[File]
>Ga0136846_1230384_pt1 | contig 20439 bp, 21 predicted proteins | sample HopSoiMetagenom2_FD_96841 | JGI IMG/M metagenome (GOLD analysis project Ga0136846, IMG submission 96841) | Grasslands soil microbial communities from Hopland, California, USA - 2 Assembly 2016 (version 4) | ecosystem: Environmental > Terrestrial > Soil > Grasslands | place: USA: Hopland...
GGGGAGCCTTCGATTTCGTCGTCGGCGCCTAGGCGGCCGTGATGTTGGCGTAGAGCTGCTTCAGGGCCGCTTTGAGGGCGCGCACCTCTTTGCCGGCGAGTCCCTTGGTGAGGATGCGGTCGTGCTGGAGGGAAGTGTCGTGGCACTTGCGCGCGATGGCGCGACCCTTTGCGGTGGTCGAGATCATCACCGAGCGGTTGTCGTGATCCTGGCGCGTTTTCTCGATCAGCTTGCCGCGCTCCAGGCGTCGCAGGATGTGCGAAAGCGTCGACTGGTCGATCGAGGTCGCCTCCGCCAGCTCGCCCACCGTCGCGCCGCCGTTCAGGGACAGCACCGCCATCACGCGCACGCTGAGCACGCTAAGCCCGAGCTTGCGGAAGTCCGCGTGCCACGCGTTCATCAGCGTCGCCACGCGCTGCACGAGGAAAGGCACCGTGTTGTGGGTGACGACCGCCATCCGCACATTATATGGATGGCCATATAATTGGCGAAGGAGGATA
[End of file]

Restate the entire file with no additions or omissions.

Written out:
>Ga0136846_1230384_pt1 | contig 20439 bp, 21 predicted proteins | sample HopSoiMetagenom2_FD_96841 | JGI IMG/M metagenome (GOLD analysis project Ga0136846, IMG submission 96841) | Grasslands soil microbial communities from Hopland, California, USA - 2 Assembly 2016 (version 4) | ecosystem: Environmental > Terrestrial > Soil > Grasslands | place: USA: Hopland...
GGGGAGCCTTCGATTTCGTCGTCGGCGCCTAGGCGGCCGTGATGTTGGCGTAGAGCTGCTTCAGGGCCGCTTTGAGGGCGCGCACCTCTTTGCCGGCGAGTCCCTTGGTGAGGATGCGGTCGTGCTGGAGGGAAGTGTCGTGGCACTTGCGCGCGATGGCGCGACCCTTTGCGGTGGTCGAGATCATCACCGAGCGGTTGTCGTGATCCTGGCGCGTTTTCTCGATCAGCTTGCCGCGCTCCAGGCGTCGCAGGATGTGCGAAAGCGTCGACTGGTCGATCGAGGTCGCCTCCGCCAGCTCGCCCACCGTCGCGCCGCCGTTCAGGGACAGCACCGCCATCACGCGCACGCTGAGCACGCTAAGCCCGAGCTTGCGGAAGTCCGCGTGCCACGCGTTCATCAGCGTCGCCACGCGCTGCACGAGGAAAGGCACCGTGTTGTGGGTGACGACCGCCATCCGCACATTATATGGATGGCCATATAATTGGCGAAGGAGGATA